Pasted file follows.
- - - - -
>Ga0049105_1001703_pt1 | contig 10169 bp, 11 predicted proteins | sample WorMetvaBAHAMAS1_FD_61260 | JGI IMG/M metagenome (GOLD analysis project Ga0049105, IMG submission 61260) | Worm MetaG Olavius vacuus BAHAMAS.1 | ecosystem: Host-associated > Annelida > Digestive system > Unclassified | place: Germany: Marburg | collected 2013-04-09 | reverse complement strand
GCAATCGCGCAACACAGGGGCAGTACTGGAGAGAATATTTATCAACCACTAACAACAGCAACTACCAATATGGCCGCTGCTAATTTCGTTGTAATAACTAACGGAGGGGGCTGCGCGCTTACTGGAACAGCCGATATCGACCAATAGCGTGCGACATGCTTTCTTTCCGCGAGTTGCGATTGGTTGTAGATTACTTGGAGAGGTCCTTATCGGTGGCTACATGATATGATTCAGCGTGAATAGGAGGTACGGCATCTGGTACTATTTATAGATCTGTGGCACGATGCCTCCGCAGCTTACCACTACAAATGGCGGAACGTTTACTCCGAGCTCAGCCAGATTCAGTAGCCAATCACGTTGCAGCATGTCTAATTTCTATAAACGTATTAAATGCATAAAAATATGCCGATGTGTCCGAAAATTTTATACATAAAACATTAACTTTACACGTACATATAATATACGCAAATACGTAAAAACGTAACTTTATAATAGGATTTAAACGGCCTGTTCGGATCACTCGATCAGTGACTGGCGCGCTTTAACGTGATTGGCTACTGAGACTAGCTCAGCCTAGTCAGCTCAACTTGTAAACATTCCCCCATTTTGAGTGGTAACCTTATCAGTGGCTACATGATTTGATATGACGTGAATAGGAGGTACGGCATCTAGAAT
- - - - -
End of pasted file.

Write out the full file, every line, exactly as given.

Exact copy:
>Ga0049105_1001703_pt1 | contig 10169 bp, 11 predicted proteins | sample WorMetvaBAHAMAS1_FD_61260 | JGI IMG/M metagenome (GOLD analysis project Ga0049105, IMG submission 61260) | Worm MetaG Olavius vacuus BAHAMAS.1 | ecosystem: Host-associated > Annelida > Digestive system > Unclassified | place: Germany: Marburg | collected 2013-04-09 | reverse complement strand
GCAATCGCGCAACACAGGGGCAGTACTGGAGAGAATATTTATCAACCACTAACAACAGCAACTACCAATATGGCCGCTGCTAATTTCGTTGTAATAACTAACGGAGGGGGCTGCGCGCTTACTGGAACAGCCGATATCGACCAATAGCGTGCGACATGCTTTCTTTCCGCGAGTTGCGATTGGTTGTAGATTACTTGGAGAGGTCCTTATCGGTGGCTACATGATATGATTCAGCGTGAATAGGAGGTACGGCATCTGGTACTATTTATAGATCTGTGGCACGATGCCTCCGCAGCTTACCACTACAAATGGCGGAACGTTTACTCCGAGCTCAGCCAGATTCAGTAGCCAATCACGTTGCAGCATGTCTAATTTCTATAAACGTATTAAATGCATAAAAATATGCCGATGTGTCCGAAAATTTTATACATAAAACATTAACTTTACACGTACATATAATATACGCAAATACGTAAAAACGTAACTTTATAATAGGATTTAAACGGCCTGTTCGGATCACTCGATCAGTGACTGGCGCGCTTTAACGTGATTGGCTACTGAGACTAGCTCAGCCTAGTCAGCTCAACTTGTAAACATTCCCCCATTTTGAGTGGTAACCTTATCAGTGGCTACATGATTTGATATGACGTGAATAGGAGGTACGGCATCTAGAAT